Measuring the rate of change of haemodynamic response at the onset of exercise in normal limbs and those with intermittent claudication

S Meeson1 and  PD Srodon2

1The Royal London Hospital, 2nd Floor, Front Block, Whitechapel, London E1 1BB. UK 2Department of Vascular Surgery, The Royal London Hospital, 2nd Floor, Front Block, Whitechapel, London E1 1BB. UK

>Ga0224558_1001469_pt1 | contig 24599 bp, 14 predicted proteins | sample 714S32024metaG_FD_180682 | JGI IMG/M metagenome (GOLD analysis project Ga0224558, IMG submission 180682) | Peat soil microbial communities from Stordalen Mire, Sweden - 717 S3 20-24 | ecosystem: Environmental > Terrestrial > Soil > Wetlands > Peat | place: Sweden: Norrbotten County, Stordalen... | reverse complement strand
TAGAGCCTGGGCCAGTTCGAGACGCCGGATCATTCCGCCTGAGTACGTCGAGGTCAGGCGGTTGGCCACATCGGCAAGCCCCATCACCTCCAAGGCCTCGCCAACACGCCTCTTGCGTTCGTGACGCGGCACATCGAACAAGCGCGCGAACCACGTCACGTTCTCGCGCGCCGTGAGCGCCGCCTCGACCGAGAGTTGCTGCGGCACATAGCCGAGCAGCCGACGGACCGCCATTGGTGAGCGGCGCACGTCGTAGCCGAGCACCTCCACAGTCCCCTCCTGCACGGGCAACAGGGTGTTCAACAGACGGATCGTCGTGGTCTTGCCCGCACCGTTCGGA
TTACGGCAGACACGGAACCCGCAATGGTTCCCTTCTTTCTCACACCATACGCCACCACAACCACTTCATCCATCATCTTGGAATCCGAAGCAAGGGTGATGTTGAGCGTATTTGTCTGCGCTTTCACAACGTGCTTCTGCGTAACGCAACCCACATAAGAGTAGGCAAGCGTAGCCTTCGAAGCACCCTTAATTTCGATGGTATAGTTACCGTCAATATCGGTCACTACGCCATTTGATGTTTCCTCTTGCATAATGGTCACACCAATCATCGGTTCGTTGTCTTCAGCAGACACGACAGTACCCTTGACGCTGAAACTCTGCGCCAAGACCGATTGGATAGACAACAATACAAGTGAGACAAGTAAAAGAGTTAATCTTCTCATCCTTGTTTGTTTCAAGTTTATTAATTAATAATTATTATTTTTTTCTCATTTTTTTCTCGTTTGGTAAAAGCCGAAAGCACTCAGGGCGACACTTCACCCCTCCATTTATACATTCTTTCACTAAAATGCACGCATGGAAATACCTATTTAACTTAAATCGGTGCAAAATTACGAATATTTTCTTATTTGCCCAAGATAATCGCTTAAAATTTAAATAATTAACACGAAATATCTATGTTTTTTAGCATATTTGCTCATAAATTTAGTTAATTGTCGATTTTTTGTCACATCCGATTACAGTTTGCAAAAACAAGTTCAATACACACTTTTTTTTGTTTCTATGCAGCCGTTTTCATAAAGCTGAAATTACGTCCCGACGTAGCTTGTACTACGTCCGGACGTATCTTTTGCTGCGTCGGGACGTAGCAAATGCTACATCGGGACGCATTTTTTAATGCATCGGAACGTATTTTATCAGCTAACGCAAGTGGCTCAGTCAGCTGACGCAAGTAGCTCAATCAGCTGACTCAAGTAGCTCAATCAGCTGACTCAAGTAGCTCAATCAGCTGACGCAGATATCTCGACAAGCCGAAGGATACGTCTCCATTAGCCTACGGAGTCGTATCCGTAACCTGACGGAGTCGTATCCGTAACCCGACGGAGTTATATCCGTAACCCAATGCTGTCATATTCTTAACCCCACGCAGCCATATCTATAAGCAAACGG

Patients with claudication have an inadequate haemodynamic response to exercise. Blood flow response will not only have a magnitude, but also a rate of change. There is scope for investigating these parameters, as manipulation of the factors which control them may benefit work to improve the treatment for claudication. This work compares the responses for patients with one normal limb and one with intermittent claudication. A custom built ergometer allows unilateral, infragenicular plantar flexion exercise, whilst common femoral artery blood flow can be measured continuously by Duplex ultrasound. This apparatus was used to measure blood flow before, at the onset of and during a 5 Watt square-wave exercise stimulus in 15 patients. The claudicant group had a mean steady-state gain that was approximately half that of the normal group at around 170 ml/min (p < 0.001) and a response time that was much shorter (p = 0.006). A mean response time of 21.0 1.4 seconds was achieved in claudicant limbs compared to 31.8 2.9 seconds in normals. However, the average rate of change of blood flow during this response time was estimated to still be greater for the normal group, at 431.7 47.1 ml/min⊃2;, than for the claudicant group. The differences in magnitude and rate of change of limb blood flow response to exercise in claudicants were significant and may have implications for the treatment of claudication.

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